|Title||Serio-comic War Map for the Year 1877|
|Creator||Frederick W. Rose|
|Dimensions||44 × 61 cm|
|Location||Leventhal Map & Education Center at the Boston Public Library|
The British illustrator Frederick (Fred) W. Rose was one of the best-known creators of humorous “serio-comic” maps, in which the outlines of nations and empires formed the shapes for allegorical figures depicting the tensions of world politics. In 1877, when it was published, Russia and the Ottoman Empire were gearing up for conflict, with Russia eager to take advantage of nationalist movements in the Balkans that were putting the Ottomans’ European territories under internal stress.
The British public was still wary of Russia's territorial ambitions, having recently joined in the alliance that defeated Russia in the Crimean War of 1853–1856. Rose struck upon a visual metaphor that has been reproduced countless times to symbolize territorial greed: the octopus. The map's caption puts the point in even finer terms: “The Northern Colossus—Russia—is represented in the form of a vicious-looking Octopus [….] with its outstretched arms, it is extending marvelously in every direction, and embracing many countries in its grasp.”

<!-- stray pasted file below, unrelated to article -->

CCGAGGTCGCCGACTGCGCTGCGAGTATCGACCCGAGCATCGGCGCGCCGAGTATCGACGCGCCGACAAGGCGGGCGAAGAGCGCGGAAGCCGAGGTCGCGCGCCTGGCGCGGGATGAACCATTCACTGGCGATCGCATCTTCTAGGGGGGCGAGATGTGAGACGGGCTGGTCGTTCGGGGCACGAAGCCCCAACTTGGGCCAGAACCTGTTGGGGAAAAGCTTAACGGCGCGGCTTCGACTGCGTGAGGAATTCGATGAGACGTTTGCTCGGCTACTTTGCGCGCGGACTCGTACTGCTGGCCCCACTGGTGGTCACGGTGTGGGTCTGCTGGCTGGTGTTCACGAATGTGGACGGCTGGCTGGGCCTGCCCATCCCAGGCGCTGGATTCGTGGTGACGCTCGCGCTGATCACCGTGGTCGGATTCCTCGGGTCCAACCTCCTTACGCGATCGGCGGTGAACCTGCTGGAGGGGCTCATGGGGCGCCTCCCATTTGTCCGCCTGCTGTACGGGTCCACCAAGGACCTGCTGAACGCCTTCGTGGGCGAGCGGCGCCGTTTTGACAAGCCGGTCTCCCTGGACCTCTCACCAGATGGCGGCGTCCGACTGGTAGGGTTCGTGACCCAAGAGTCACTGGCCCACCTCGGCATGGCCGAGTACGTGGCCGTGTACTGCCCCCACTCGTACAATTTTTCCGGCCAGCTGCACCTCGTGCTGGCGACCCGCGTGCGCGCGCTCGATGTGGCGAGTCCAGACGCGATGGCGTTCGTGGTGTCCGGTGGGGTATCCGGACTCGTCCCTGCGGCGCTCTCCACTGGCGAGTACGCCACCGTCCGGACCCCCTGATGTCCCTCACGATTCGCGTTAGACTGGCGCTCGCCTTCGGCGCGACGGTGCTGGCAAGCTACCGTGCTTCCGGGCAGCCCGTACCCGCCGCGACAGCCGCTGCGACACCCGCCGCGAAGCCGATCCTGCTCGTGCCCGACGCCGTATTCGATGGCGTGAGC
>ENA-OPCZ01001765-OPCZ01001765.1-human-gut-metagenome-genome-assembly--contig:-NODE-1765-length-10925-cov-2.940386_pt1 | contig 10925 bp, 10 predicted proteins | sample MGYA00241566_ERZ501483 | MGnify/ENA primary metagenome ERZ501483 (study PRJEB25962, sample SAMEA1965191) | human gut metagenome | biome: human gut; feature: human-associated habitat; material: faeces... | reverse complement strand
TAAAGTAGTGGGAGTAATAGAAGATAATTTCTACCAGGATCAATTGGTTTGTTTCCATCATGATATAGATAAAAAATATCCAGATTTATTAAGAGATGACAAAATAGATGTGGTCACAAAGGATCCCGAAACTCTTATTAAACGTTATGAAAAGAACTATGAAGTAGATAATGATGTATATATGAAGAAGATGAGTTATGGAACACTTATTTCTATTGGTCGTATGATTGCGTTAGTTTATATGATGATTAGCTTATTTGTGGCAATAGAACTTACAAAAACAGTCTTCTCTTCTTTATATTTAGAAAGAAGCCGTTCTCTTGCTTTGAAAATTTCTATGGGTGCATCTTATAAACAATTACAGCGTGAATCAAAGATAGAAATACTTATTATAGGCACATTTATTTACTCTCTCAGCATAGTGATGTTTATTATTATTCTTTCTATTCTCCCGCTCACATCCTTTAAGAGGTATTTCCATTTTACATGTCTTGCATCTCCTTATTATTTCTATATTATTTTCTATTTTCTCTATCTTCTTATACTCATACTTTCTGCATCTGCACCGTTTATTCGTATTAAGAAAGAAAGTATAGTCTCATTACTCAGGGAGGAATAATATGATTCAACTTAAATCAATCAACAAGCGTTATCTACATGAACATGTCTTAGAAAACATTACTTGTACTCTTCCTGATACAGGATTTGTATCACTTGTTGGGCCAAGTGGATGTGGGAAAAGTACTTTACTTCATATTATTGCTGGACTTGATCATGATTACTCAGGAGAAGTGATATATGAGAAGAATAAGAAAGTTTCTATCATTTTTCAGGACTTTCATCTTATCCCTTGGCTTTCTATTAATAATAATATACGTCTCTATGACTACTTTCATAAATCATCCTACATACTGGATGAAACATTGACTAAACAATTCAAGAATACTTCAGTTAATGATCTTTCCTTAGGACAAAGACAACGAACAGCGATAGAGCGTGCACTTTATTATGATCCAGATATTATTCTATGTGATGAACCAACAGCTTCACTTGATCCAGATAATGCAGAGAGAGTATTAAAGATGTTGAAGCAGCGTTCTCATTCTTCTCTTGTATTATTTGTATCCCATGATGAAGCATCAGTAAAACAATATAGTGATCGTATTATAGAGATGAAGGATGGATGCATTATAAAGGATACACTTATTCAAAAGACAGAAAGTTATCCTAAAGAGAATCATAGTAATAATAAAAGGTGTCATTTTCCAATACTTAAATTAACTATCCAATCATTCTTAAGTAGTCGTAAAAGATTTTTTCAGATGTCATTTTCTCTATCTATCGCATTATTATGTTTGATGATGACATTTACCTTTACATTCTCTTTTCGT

Comic maps like this one made a far greater impact on the general public than sober reference maps. After all, an octopus reaching into Europe would have seemed far more of a terrifying threat than a border dispute far away on the shores of the Black Sea. The map also gives caricature form to the various geopolitical interests of the other European nations. The gold watch in Turkey marks the site of Istanbul (referred to as Constantinople in this map's caption), while the major military powers of Germany, France, and Britain are seen readying their weapons.
This map is called a caricature or serio-comic map. These maps use exaggerated illustrations to send a particular message or create an intended feeling in the viewer. These kinds of maps have often been used to take a position in wars between nations. What nation did this mapmaker identify as the biggest threat, and what kind of drawing did he use to get that idea across? Do you think the mapmaker made a good choice of illustrations to show a dangerous threat? What nations seem ready to enter the fight? Do you see that the country represented by the octopus was wounded in a previous war?
We often look at maps to tell us exactly where things are. We want to be able to trust them to show us accurate locations. Illustrated maps like this caricature map are less worried about showing locations precisely and more concerned about telling a story. What story can you tell using the drawings on this map as characters?